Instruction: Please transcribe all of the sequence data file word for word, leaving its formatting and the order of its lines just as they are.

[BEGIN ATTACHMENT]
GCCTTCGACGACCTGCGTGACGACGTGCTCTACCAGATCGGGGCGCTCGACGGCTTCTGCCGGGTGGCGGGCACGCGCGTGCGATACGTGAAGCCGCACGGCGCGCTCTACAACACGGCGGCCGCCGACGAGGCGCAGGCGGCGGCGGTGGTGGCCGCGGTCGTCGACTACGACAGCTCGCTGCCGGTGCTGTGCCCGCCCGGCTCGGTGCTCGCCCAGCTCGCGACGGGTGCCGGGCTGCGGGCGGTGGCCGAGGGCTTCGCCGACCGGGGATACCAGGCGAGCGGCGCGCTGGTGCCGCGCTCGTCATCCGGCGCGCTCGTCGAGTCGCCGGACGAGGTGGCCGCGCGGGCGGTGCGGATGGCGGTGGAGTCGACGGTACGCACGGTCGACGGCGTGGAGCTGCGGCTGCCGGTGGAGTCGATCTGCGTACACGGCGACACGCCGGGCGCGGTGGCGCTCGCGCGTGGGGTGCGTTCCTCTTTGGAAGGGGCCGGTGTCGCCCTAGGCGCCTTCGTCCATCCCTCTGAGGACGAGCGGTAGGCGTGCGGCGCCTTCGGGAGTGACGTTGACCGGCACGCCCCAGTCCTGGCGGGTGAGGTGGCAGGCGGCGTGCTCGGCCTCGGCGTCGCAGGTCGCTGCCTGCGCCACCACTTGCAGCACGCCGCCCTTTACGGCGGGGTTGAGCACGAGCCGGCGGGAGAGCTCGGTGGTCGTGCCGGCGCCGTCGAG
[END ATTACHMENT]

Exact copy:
GCCTTCGACGACCTGCGTGACGACGTGCTCTACCAGATCGGGGCGCTCGACGGCTTCTGCCGGGTGGCGGGCACGCGCGTGCGATACGTGAAGCCGCACGGCGCGCTCTACAACACGGCGGCCGCCGACGAGGCGCAGGCGGCGGCGGTGGTGGCCGCGGTCGTCGACTACGACAGCTCGCTGCCGGTGCTGTGCCCGCCCGGCTCGGTGCTCGCCCAGCTCGCGACGGGTGCCGGGCTGCGGGCGGTGGCCGAGGGCTTCGCCGACCGGGGATACCAGGCGAGCGGCGCGCTGGTGCCGCGCTCGTCATCCGGCGCGCTCGTCGAGTCGCCGGACGAGGTGGCCGCGCGGGCGGTGCGGATGGCGGTGGAGTCGACGGTACGCACGGTCGACGGCGTGGAGCTGCGGCTGCCGGTGGAGTCGATCTGCGTACACGGCGACACGCCGGGCGCGGTGGCGCTCGCGCGTGGGGTGCGTTCCTCTTTGGAAGGGGCCGGTGTCGCCCTAGGCGCCTTCGTCCATCCCTCTGAGGACGAGCGGTAGGCGTGCGGCGCCTTCGGGAGTGACGTTGACCGGCACGCCCCAGTCCTGGCGGGTGAGGTGGCAGGCGGCGTGCTCGGCCTCGGCGTCGCAGGTCGCTGCCTGCGCCACCACTTGCAGCACGCCGCCCTTTACGGCGGGGTTGAGCACGAGCCGGCGGGAGAGCTCGGTGGTCGTGCCGGCGCCGTCGAG